Seeds of Change: Floating Ballast Seed Garden
‘Seeds of Change’ is the overall title of an ongoing ballast seed garden project from Brazillian artist Maria Thereza Alves. Between 1680 and the early 1900’s ships’ ballast – earth, stones and gravel from trade boats from all over the world used to weigh down the vessel as it docked- was offloaded into the river at Bristol. This ballast contained the seeds of plants from wherever the ship had sailed. Maria Thereza Alves discovered that these ballast seeds can lie dormant for hundreds of years, but that by excavating the river bed, it is possible to germinate and grow these seeds into flourishing plants.
Maria Thereza Alves (Design: Gitta Gschwendtner)
Working with the University of Bristol Botanic Garden, Arnolfini and Bristol City Council and utilising a disused grain barge, Maria Thereza Alves has created a Ballast Seed Garden on Bristol’s Floating Harbour, populated with a variety of non-native plants, creating a living history of the city’s trade and maritime past.
The floating garden has been designed by German designer Gitta Gschwendtner to create a contemplative architectural space to walk, sit and observe the plants, with specialist advice from Nick Wray at the University of Bristol Botanic Garden and Lucy Empson at Bristol City Council. Structural engineering advice from Ramboll; plants courtesy of the University of Bristol Botanic Garden; construction by Arnolfini with the assistance of the Avon and Somerset Probation Trust Community Payback team.
Location: Floating Harbour (north side) between Bristol Bridge and Castle Park
water taxi stop.
Access: Visible from Castle Park or on boat by appointment. Call 0117 922 3064 for further information.
Twitter Page: https://twitter.com/ArnolfiniArts
Ballast flora is a category of plants that has become part of the English landscape. It refers to the product of seeds which were brought to this country in the ballast on ships, particularly between the 18th and early 20th century when it was commonly used in mercantile shipping. Ballast generally consisted of sand, stone, earth, pebbles, shells or other cheap materials that came to hand, which was used to balance ships if their cargo was too lightweight. Arriving in port the ballast was unloaded (often clandestinely to avoid taxes), and with it came seeds from all around the world. These ‘ballast seeds’ can sometimes lie dormant for hundreds of years in the port.
Seeds of Change Bristol
Maria Thereza Alves was invited to come to Bristol in 2007 to develop a project for the Group show Port City at Arnolfini. During this period Alves researched the sites where ballast would have been off-loaded around the Floating Harbour and along the Avon River, digging up samples of earth in which seeds might lie dormant. With the help of local individuals and groups (many of whom have family links to the port cities Bristol traded with), these seeds were germinated. The resulting array of plants, which were grown up from these small plots of the local terrain, could thus be seen as a living embodiment of the port’s history of trade, reflecting the different routes travelled by Bristol merchants worldwide. Alves says, “Seeds of Change: A Floating Ballast Seed Garden is an attempt to re-establish the histories of complexities of ballast flora and the potential of individual histories that these plants were witness to, previously isolated from their intimate connection to the economic and social history of Bristol.”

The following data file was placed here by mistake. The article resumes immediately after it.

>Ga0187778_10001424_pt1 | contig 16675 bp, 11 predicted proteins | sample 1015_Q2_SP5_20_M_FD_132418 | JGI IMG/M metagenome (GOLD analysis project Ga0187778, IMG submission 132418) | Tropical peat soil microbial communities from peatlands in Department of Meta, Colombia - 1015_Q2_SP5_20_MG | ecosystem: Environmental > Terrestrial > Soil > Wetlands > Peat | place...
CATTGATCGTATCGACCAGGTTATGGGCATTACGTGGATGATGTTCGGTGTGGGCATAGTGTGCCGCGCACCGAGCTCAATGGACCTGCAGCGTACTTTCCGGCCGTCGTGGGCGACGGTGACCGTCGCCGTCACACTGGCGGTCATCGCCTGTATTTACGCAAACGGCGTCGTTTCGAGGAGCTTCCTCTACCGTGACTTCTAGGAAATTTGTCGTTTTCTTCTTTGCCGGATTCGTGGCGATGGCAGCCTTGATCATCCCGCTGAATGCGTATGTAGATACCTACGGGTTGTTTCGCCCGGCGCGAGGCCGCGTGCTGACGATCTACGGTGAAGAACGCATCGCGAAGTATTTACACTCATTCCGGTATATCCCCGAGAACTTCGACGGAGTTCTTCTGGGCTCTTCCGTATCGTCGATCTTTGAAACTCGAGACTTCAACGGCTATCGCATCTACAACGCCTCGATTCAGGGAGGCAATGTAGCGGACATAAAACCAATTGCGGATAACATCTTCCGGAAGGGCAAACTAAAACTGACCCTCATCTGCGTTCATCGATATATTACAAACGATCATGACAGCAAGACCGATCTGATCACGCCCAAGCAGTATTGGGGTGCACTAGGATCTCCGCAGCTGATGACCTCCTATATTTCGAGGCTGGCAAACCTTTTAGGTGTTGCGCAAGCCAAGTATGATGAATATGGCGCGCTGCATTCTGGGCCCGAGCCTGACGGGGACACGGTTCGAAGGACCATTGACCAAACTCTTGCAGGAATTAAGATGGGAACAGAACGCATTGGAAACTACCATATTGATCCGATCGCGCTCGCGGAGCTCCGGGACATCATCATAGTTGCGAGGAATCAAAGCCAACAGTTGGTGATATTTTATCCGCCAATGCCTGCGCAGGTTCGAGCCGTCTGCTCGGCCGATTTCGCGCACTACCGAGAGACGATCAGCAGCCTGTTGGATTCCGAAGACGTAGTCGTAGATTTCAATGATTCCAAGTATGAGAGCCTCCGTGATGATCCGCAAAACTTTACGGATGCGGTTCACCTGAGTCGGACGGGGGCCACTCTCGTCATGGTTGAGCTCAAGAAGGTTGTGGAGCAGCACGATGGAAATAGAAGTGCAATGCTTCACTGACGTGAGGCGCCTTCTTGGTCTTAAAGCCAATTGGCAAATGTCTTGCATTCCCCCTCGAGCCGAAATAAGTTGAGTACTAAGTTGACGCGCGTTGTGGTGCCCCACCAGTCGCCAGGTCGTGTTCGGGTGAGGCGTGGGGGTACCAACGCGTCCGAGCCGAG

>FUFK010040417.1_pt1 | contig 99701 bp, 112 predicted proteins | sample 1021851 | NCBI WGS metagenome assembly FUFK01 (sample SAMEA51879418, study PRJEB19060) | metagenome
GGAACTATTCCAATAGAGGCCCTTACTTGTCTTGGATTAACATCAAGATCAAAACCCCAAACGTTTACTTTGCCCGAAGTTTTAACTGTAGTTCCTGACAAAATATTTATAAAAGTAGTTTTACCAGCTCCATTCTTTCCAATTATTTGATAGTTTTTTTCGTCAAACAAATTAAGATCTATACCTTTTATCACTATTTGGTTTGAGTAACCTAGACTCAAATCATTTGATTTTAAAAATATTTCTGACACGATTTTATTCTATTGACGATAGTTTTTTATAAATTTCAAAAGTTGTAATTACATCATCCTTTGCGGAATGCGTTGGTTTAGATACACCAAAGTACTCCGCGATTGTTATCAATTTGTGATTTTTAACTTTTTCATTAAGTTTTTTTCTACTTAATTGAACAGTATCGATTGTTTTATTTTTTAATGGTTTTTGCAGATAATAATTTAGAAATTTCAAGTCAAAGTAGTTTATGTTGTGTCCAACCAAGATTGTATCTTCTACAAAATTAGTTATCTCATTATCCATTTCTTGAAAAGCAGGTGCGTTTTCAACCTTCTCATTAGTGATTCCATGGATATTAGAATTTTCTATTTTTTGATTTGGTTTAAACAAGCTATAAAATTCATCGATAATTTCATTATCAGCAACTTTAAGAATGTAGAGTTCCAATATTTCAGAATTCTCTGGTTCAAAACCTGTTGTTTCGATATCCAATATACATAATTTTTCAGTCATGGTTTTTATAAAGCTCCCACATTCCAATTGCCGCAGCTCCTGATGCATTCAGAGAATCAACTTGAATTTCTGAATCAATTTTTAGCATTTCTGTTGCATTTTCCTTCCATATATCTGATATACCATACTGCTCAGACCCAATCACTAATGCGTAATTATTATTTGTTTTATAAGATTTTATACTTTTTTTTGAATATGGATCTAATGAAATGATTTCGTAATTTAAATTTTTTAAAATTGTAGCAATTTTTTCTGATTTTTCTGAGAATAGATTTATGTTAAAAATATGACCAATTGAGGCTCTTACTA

Maria Thereza Alves
Maria Thereza Alves has recently exhibited in the Lyon Biennale, Guangzhou Triennale, Manifesta in Trento, the Prague Biennale and the Berlin Film Festival. Other selected exhibits include: Michel Rein Galerie in Paris, RAM in Rome, Museo Tamayo in Mexico City, Fondazione Sandretto in Torino, Arnolfini Gallery in Bristol, Kunsthalle in Basel, San Francisco Art Institute, Ursula Walbröl Gallery in Düsseldorf, PAC in Milano, NBK in Berlin, Musée Portuaire in Dunkirk, Liverpool Biennale, Palais Tokio in Paris, Culturegest in Lisbon, Werkleitz Biennale, Steirischer Herbst in Graz, Boxx in Brussels, Beursschouwburg in Brussels, Central Space Gallery in London, New Museum of Contemporary Art in New York, Temistocles 44 in Mexico City, Casa del Lago in Mexico City, La Estacion Gallery in Cuernavaca, Bienal de Habana, and Kenkeleba House in New York.
Born in Germany in 1972, Gitta Gschwendtner moved to London in the early nineties to study design at Central Saint Martins, Kingston University and the Royal College of Art. Following graduation from the RCA furniture MA in 1998 she set up her independent design studio in London working on a diverse range of projects ranging from product, interior and exhibition design to public art installations for arts, cultural and corporate clients. Gitta’s studio focuses on conceptually rigorous, visually intriguing, functional design across several disciplines.
Other clients include British Council, Crafts Council, Design Museum, DuPont Corian, Geffrye Museum, Habitat, Innermost, Mathmos, Peugeot, Purves & Purves, Royal College of Art, Science Museum, Sony, Twentytwentyone, Victoria and Albert Museum and Wellcome Trust.
Seeds of Change: A Floating Ballast Seed Garden was part of the London 2012 Festival, a spectacular 12-week nationwide celebration from 21 June and running until 9 September 2012 bringing together leading artists from across the world with the very best from the UK. For further information see: www.london2012.com/festival
Bristol City Council
Bristol City Council
Ashley, Easton & Lawrence Hill Neighbourhood Partnership, Ramboll, University of Bristol, University of Bristol Botanic Garden, Bristol Parks, Bristol Harbour Authority
Ashley, Easton & Lawrence Hill Neighbourhood Partnership, Bristol Harbour Authority, Bristol Parks, Ramboll, University of Bristol Botanic Garden, University of Bristol